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This relates to multi-tenant environments such as a small hosting company.

Is Puppet (or similar) a suitable technology for taking care of basic but critical mass changes? For example:

  • Updating DNS resolvers (resolv.conf)
  • Setting SSH keys
  • Updating NTP configuration
  • Configuring snmpd
  • Deploying monitoring scripts such as SNMP Perl extensions or Nagios scripts

My concerns are around security and invasiveness:

  1. I don't want any server to be able to see any config it shouldn't
  2. I'm worried that a Puppet master may be vulnerable to attack by a compromised server
  3. I don't want Puppet to make any changes which it shouldn't, or revert any manual changes done on the server.

I should caveat this by saying I've never used Puppet in production, only had a quick play around on a test lab, so it's possible I'm thinking about this the wrong way!

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6 Answers 6

up vote 6 down vote accepted

Try Ansible (ansible.cc). May be it is for you. There is no agent running on your clients. It is growing very fast.

Another very good alternative is Salt Stack.

Ansible and Salt are easy to understand, you can use them as a command line tool if you want, like distributed shell.

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1  
I know I asked this a long time ago. You'll be pleased to know thought this was THE answer. We now use Ansible to automatically roll out 10s of servers per day and are managing 1000s in a fire-and-forget style. It's been great for over a year now. –  SimonJGreen Aug 22 at 21:55

Yes, this is certainly possible. Deciding if you should do so or not is up to you though.

Regarding your queries:

1) fair enough. The traffic is ssl based, so certificate management is important. Also don't trust any 'facts' which the client supplies relating to its identity, as these can be altered by the client. You want to rely on the client's ssl certificate to provide the authentication of who the server is. To be honest if you're using things like hiera properly and avoiding huge hostname based if-blocks in your code (which you really should) you'll be fine.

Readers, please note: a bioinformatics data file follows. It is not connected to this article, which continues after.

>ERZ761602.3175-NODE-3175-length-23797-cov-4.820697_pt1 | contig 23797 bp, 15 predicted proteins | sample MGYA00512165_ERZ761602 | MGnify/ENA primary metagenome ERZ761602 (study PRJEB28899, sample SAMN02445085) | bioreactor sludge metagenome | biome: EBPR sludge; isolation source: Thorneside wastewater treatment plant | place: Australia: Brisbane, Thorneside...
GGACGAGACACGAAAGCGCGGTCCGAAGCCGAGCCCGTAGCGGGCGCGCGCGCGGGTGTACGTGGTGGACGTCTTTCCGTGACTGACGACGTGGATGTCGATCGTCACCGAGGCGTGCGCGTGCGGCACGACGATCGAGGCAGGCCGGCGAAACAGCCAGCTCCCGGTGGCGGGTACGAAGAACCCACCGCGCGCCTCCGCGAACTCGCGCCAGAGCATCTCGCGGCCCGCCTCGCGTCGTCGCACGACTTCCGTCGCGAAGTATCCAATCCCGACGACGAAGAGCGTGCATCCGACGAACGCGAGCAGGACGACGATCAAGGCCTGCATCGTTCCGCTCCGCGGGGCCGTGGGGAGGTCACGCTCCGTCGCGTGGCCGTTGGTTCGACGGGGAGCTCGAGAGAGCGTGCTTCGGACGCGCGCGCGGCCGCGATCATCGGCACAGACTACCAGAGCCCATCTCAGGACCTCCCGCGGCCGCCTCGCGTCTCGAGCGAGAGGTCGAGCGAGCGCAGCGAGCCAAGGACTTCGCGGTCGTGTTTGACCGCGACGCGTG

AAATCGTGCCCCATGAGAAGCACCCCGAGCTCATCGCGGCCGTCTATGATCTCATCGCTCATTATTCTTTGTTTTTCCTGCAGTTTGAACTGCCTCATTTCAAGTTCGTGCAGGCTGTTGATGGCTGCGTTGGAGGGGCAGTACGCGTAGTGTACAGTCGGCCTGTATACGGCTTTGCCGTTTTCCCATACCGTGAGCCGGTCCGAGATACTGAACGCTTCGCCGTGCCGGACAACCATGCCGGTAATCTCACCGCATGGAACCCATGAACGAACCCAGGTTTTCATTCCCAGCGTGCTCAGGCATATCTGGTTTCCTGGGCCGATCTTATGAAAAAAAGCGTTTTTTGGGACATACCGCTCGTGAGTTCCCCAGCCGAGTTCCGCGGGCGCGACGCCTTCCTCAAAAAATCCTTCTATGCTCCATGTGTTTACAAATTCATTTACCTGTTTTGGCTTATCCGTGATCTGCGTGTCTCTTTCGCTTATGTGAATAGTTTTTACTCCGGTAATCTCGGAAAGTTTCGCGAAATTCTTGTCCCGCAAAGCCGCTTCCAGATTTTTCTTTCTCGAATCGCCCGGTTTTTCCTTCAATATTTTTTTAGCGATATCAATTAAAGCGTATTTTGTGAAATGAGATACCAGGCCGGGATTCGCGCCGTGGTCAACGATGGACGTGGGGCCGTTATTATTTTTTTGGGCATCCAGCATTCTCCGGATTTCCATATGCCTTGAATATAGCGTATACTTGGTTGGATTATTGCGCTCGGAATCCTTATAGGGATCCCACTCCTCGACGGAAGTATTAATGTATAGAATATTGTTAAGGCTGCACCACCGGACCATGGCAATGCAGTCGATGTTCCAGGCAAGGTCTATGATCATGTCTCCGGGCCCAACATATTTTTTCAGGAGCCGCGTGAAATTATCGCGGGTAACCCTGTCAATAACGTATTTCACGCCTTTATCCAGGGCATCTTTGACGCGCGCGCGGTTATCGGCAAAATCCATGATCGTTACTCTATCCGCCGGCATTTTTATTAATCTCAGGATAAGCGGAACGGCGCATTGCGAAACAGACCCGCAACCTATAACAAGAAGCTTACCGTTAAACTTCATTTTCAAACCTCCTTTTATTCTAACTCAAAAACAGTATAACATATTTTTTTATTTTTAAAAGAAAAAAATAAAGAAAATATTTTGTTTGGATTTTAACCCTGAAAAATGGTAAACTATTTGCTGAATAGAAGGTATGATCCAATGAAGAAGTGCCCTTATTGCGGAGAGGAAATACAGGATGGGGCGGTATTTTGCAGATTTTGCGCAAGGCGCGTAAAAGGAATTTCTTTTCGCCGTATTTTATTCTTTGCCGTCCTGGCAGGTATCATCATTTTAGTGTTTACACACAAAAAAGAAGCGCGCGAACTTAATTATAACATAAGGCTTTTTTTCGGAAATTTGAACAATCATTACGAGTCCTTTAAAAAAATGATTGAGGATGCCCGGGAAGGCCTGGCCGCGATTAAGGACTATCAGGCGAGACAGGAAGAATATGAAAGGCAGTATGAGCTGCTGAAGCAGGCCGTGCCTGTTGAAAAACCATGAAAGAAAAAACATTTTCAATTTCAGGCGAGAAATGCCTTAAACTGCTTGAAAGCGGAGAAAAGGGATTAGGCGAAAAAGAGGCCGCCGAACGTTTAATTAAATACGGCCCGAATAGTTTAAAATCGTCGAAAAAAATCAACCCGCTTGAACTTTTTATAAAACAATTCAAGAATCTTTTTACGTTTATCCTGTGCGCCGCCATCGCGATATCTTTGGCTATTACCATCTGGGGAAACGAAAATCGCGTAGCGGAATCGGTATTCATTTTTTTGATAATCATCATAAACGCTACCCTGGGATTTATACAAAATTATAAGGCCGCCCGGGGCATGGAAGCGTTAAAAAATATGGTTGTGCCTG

2) It shouldn't be, assuming you keep it patched. Properly configured, there's only a small vector for the puppetmaster to be attacked by the clients. That said, the effects if it did get compromised are large, so take care to lock it down.

3) That's really a testing and deployment issue. If you have solid puppet code, it won't screw your files. It does take a little while to get that sorted, but for the basics (like you need) not long.

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Is Puppet (or similar) a suitable technology for taking care of basic but critical mass changes?

Yes, it can be used this way. I use it this to support external clients systems.

I don't want any server to be able to see any config it shouldn't

If you are using puppet, you must not enable autosign then. Autosign permits hosts to automatically request a certificate. Your configuration and permissions will almost certainly be tied directly to the CN in the certificate. You don't want random computer coming online and being able to claim that they are actually the system with all the secret high security stuff.

If you are really paranoid you can adjust the puppets fileserver settings to create shares that only some systems can access. The fileserver access is based on the certificates.

I don't want Puppet to make any changes which it shouldn't, or revert any manual changes done on the server.

There are a couple different approaches to permitting local changes.

One method I frequently use is below. Basically if you pass an list to a source, then the puppet try each item in the list. So I add the first item in the list to point at a local file.

  file { '/etc/ssh/sshd_config':
    ensure => present,
    source => ["/etc/ssh/sshd_config_local",
               "puppet:///modules/ssh/$ssh_config_file"],
    ...
  }

Another option would be to make use of symlinks. If someone wants to use the puppet version they symlink to the puppet version of a file. If they want maintain their config locally, then they don't create a symlink.

  file { '/etc/ssh/sshd_config_puppet':